In graduate school I initially was going to become a guidance counselor because I wanted to work with teenagers, but after taking all the courses required for guidance counseling, I still felt a hunger to learn more about psychology and counseling in general and so I transferred to the counseling and psychology track which was a lot of hard work when it came to reading, writing papers and giving presentations almost constantly.
It was learning the stuff I loved which is why I maintained a 4.0 throughout graduate school while working as a substitute teacher.
It was in graduate school that I started doing official counseling, and I was terrified! To graduate from the program you had to do a 1,000 hour internship, not with friends or people I already knew, but complete strangers. To make it worst, I knew that I never wanted to be a substance abuse counselor and yet, my internship was at an inpatient substance abuse facility. I was determined to hate it.
I grew up in an inner-city neighborhood. I grew up around drug addicts. I already had my prejudices about people who used drugs and didn’t want to have to deal with them more than I already had growing up.
My dad also had struggled with substance addiction pretty much my whole life. He had been in and out of numerous treatment facilities and I had decided that substance abuse counseling just didn’t work. I tried my hardest to get my internship site changed, but couldn’t.
By the end of my 1,000 hour internship filled with individual, group and family counseling, I had a new respect for those who struggle with addictions and their families. I met people who had been trying to get sober since the 1970s! I met a popular high school football coach who gave up everything, his wife, kids and his prized job for alcohol.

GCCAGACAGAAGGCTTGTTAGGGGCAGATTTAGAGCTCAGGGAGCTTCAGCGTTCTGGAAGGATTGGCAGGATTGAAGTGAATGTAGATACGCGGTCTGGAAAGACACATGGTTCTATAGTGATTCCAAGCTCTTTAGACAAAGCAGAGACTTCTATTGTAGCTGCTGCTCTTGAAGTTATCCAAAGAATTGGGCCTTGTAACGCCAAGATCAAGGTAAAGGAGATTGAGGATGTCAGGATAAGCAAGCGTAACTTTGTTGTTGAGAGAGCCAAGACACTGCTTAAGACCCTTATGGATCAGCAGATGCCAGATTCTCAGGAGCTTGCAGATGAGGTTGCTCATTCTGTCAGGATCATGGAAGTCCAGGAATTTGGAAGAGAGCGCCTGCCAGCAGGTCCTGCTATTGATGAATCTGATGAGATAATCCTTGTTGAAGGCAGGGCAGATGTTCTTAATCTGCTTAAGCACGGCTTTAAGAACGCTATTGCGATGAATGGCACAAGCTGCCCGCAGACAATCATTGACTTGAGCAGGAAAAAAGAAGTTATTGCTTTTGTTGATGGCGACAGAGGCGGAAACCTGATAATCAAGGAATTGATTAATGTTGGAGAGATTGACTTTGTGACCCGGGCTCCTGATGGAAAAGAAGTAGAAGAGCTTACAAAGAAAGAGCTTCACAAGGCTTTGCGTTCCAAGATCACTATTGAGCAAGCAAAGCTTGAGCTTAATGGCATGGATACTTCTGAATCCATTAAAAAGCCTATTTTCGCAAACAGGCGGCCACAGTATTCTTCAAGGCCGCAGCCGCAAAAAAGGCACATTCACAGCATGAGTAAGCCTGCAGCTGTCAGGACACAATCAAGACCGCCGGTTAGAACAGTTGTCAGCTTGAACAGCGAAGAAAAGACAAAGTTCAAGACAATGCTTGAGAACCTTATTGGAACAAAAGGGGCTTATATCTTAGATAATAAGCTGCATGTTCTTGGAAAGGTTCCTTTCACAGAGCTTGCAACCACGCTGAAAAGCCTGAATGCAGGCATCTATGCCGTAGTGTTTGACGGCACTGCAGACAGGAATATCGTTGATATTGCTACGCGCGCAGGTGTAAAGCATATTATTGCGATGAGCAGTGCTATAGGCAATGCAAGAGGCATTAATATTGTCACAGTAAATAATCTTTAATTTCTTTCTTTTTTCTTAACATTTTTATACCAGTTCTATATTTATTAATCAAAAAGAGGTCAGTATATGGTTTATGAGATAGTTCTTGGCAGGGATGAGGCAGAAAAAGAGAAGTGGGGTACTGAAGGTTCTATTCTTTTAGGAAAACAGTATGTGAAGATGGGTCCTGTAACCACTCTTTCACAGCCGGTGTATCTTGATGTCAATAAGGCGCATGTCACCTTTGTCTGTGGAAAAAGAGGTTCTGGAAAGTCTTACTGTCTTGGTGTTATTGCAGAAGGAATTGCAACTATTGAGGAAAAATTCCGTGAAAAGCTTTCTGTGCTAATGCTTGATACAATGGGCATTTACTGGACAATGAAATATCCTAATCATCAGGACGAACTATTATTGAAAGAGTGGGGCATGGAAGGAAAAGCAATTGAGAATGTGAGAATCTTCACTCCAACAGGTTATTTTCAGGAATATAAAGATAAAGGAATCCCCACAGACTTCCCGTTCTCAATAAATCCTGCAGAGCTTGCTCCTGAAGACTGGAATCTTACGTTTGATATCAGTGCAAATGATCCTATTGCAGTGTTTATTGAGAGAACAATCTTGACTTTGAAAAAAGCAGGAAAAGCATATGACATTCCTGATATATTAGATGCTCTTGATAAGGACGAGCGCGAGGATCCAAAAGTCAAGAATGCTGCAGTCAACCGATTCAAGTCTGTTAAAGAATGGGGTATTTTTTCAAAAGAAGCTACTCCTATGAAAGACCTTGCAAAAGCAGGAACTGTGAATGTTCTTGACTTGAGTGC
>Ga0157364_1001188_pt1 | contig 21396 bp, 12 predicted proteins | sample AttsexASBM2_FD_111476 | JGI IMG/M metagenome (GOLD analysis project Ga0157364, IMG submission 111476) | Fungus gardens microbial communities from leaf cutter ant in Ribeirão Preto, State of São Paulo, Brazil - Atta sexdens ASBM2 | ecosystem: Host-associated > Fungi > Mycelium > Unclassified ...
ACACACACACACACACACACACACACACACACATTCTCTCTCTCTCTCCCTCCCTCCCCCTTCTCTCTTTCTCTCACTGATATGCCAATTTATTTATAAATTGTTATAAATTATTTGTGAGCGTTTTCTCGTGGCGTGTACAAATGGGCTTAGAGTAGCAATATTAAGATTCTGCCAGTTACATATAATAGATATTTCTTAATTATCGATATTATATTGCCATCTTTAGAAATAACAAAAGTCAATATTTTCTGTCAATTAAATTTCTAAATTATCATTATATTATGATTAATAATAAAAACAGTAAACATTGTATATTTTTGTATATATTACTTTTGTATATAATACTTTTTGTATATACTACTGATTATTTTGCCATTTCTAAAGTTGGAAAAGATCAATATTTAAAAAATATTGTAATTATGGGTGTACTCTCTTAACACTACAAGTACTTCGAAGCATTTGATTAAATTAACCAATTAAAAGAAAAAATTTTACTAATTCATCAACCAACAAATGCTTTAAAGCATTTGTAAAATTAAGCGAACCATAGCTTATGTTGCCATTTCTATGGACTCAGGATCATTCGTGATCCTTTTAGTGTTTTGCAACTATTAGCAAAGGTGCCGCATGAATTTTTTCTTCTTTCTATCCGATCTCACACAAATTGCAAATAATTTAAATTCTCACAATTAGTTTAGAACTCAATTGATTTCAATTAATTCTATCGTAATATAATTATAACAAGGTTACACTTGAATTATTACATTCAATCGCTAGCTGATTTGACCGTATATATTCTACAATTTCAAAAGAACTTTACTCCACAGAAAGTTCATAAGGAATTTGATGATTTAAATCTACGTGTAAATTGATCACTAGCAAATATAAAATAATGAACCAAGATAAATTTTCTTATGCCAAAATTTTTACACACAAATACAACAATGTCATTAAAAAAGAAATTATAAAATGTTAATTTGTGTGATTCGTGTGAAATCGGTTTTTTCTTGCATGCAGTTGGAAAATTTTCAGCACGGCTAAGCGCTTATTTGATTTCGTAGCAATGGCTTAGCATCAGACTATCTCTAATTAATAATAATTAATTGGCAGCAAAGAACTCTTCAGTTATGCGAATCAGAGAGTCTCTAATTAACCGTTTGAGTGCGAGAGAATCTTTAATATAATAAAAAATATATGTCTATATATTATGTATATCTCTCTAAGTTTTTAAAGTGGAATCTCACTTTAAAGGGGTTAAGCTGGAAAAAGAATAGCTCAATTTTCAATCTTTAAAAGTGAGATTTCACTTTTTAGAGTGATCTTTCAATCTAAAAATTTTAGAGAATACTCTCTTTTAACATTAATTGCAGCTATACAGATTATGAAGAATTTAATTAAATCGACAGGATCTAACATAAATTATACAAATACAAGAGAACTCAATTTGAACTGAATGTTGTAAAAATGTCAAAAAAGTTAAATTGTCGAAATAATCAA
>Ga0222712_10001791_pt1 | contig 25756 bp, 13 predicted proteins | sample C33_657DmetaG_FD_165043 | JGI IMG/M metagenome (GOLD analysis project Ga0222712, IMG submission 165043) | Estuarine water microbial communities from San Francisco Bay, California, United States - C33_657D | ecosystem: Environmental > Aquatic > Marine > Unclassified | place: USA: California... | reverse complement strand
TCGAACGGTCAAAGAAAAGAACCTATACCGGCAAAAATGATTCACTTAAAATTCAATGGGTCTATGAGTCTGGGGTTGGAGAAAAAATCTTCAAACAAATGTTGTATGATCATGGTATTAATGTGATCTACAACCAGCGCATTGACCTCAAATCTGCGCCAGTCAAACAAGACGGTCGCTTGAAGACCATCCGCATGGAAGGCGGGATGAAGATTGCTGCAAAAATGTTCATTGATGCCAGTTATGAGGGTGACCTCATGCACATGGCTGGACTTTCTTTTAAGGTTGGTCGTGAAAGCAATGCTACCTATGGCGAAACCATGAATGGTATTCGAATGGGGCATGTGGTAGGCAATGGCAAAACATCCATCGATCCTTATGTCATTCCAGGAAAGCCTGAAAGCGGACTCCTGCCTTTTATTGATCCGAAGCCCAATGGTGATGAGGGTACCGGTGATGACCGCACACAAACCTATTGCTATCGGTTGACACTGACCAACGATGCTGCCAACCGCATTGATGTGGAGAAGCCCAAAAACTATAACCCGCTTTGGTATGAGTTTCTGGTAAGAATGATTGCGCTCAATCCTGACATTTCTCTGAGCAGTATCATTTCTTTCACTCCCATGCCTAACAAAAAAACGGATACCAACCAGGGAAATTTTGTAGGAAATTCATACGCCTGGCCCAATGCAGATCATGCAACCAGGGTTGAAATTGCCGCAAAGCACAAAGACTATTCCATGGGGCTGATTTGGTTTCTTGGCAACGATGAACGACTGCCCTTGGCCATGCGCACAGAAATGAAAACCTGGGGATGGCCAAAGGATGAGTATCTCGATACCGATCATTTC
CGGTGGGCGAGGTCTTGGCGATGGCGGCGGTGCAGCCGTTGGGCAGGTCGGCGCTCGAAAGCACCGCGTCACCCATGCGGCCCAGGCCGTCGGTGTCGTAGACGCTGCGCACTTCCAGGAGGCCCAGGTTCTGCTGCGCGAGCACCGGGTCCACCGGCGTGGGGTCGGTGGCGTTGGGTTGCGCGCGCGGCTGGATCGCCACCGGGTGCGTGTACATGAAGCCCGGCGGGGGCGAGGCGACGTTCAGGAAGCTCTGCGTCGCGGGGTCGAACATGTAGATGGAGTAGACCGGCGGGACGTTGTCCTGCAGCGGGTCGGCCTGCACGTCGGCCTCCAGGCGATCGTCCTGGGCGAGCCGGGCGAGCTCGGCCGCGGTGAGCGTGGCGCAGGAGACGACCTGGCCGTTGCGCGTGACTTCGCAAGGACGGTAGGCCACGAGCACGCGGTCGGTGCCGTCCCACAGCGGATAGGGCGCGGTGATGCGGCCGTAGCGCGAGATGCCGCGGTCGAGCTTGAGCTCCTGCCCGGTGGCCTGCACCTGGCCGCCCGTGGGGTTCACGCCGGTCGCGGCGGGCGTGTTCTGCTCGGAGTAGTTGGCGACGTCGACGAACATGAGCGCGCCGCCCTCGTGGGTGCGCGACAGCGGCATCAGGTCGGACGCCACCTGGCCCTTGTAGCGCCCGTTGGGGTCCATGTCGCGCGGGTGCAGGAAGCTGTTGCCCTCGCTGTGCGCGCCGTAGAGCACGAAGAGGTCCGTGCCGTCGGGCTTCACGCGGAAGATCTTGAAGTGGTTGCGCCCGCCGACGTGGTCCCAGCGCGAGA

I met women, mothers and daughters, so addicted to drugs and alcohol that their families had them committed to treatment and they were some of the sweetest women you could ever meet, who struggled everyday to control their cravings and stay clean.
Sure it was hard work, sometimes frustrating, disappointing and hard breaking (relapse is a b*tch), but it helped me deal with one of my own demons… it helped me understand my father and his battle with addiction so much better. It allowed me to forgive him.
After graduating I moved on from addiction counseling, perhaps it was still too close to home, and went to work in a psychiatric hospital. I always wanted to work with the severely mentally ill.
In the Diagnostic and Statistic Manual of Mental Disorders (DSM) taught to us in school, I had learned so much about schizophrenia, bipolar disorder and other conditions that are rarely seen, yet I wanted to experience them face to face.
I spent three years working overnight in the psychiatric hospital giving psychological evaluations and crisis counseling to some of the most fascinating people ever.
I’ll never forget talking to a rather lucid schizophrenic woman who was having visual hallucinations. She gave me the best explanation of visual hallucinations ever, better than any professor or textbook I had ever read.
I remember trying to calm down a paranoid schizophrenic woman who was shaking like a leaf because she believed a killer was locked in the hospital with us and was specifically trying to kill her.
And I remember giving an evaluation to a tomato red faced woman (all the blood vessels in her face had broken) who had just been released from the hospital after trying to hang herself after finding out her husband was cheating on her.